’Hidden hunger’ despite fruit and vegetable surplus

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FruVaSe guava product at Nairobi Innovation Week in April 2022 Photo: private
FruVaSe guava product at Nairobi Innovation Week in April 2022 Photo: private
Preserved local fruits and vegetables can improve nutrition in East Africa

In East Africa, up to 50 percent of cultivated fruits and vegetables cannot be used, partly because they spoil too quickly before or after harvest. At the same time, the population suffers from micronutrient deficiencies, also known as hidden hunger, which could be alleviated by increasing fruit and vegetable consumption. The international research project -Fruits and Vegetables for all Seasons- (FruVaSe), led by the University of Göttingen, has investigated whether local and hitherto little-studied fruits and vegetables can be processed and preserved so that a greater proportion of the harvest is available as food. They are also identifying ways in which processing residues can be used. The project team is presenting the results and the products developed in the magazine Ernährung im Fokus, among other publications.

Local fruit, for example guavas in Kenya, sometimes rots under the trees during the season, while guava juice is produced in the country from imported fruit. Here, one goal of the FruVaSe project was to produce durable and nutrient-rich products that can also contribute to a balanced diet out of season. Thus, a guava nectar enriched with moringa leaves and an instant eye bean leaf soup were developed in Kenya. In addition, the researchers modeled the contribution of various fruit and vegetable products from the dietary palette of women and children in Tanzania and showed that the new products can fill gaps in nutrient supply and even reduce the cost of food in some cases.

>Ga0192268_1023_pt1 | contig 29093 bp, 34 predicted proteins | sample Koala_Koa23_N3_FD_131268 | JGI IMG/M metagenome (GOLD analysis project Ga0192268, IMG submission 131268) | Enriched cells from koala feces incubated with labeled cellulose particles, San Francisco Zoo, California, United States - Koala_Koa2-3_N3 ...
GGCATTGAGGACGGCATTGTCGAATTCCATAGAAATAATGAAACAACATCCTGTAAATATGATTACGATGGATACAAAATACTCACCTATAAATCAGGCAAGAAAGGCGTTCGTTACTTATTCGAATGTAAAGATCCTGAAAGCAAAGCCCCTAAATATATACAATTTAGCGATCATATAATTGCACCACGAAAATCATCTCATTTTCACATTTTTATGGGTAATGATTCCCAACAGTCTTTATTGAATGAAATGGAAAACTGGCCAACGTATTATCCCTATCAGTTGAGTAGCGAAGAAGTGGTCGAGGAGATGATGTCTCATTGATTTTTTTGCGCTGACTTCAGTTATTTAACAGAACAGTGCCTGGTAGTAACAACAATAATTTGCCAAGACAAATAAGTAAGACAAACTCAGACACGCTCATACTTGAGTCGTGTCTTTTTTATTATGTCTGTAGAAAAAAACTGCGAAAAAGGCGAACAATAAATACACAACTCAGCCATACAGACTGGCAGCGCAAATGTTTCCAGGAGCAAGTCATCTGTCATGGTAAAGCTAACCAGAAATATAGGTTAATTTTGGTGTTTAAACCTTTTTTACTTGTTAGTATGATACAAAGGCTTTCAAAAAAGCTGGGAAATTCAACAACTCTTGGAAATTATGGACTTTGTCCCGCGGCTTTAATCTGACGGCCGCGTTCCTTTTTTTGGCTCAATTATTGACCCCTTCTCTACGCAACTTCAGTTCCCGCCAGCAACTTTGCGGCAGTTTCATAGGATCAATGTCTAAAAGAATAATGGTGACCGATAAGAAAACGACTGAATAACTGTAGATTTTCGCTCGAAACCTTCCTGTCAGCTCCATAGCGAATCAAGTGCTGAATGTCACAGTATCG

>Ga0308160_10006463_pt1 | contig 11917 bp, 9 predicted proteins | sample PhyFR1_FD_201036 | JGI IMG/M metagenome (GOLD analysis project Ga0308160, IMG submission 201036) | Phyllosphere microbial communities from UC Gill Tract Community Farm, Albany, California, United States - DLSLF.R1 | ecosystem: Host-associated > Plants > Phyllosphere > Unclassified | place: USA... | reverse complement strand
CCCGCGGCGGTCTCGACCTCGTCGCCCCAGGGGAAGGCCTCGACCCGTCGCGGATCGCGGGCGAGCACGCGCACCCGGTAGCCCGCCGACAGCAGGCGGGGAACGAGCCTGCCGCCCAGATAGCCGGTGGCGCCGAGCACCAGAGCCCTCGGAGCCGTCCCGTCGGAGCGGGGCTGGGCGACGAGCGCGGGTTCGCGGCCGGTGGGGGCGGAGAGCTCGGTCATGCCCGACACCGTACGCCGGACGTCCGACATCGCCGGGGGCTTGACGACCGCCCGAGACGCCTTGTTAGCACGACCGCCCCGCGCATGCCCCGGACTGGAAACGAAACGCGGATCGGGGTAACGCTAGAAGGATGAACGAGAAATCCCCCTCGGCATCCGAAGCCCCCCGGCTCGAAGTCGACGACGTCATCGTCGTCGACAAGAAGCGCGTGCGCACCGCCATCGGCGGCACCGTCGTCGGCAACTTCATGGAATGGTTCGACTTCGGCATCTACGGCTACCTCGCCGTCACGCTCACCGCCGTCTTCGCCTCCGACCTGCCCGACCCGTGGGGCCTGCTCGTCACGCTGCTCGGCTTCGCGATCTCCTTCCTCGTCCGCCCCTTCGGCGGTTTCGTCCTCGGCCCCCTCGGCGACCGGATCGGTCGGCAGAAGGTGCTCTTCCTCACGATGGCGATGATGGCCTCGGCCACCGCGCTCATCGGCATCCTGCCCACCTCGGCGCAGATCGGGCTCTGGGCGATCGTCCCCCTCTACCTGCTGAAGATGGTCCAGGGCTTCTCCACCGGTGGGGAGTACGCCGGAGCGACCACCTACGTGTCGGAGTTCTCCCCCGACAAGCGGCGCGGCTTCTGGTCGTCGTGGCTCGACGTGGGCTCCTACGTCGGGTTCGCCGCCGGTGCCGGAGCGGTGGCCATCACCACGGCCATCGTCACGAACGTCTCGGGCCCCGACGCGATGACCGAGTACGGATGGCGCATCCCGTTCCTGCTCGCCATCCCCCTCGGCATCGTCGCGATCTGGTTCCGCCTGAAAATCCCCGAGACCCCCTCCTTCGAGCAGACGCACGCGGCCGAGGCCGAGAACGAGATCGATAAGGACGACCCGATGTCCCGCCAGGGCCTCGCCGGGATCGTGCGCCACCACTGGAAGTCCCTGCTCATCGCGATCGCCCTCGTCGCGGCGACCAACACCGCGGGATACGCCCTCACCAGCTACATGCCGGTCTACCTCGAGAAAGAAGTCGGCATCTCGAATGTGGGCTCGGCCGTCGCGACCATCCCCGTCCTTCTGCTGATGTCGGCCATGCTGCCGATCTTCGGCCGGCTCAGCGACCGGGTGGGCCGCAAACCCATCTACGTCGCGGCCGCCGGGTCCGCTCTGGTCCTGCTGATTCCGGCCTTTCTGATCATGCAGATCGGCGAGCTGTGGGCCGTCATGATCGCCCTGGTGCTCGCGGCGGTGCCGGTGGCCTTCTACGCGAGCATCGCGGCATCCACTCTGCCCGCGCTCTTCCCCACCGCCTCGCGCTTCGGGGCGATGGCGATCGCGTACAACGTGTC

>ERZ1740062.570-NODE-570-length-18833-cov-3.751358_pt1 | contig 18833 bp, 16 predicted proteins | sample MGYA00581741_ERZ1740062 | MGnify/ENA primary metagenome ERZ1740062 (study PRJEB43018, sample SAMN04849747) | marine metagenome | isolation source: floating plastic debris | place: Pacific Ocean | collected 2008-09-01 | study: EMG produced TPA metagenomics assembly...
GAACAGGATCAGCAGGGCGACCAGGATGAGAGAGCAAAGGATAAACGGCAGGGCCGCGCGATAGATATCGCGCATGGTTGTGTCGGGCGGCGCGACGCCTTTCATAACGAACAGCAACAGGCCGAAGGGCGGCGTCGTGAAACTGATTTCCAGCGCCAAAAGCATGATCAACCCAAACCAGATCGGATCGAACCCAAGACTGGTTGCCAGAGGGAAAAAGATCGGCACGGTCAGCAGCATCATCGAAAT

The team also identified consumer demand and use of processing residues for animal feed and for biogas and biochar production. As a contribution to a sustainable life cycle approach, the researchers were able to demonstrate that residues from the processing of jackfruit in Uganda can be used to produce biochar, which in turn can be used as fertilizer in vegetable production. The project results are now available as manuals, leaflets and posters in local communities.

-In addition to promoting processing technologies, especially in rural areas, recommendations on nutritious processed fruits and vegetables should be included in national nutrition guidelines and programs-, says project coordinator Dr. Gudrun Keding, from the Department of Crop Sciences at Göttingen University. In the FruVaSe project, scientists from Kenya, Tanzania and Uganda, the University of Applied Sciences Erfurt and the University of Göttingen worked together. It was funded by the German Federal Ministry of Food and Agriculture.

Original publication: Keding G.B., Tepe, J., Lemken, D., Alves, L., Wydra, K.D., Pawelzik, E. (2023): Processing techniques for surplus fruits and vegetables in East Africa. Nutrition in Focus 01/2023. pp.75-79, https://www.bzfe.de/­fileadmin/­user_upload/­5382_2023_eif_x009.pdf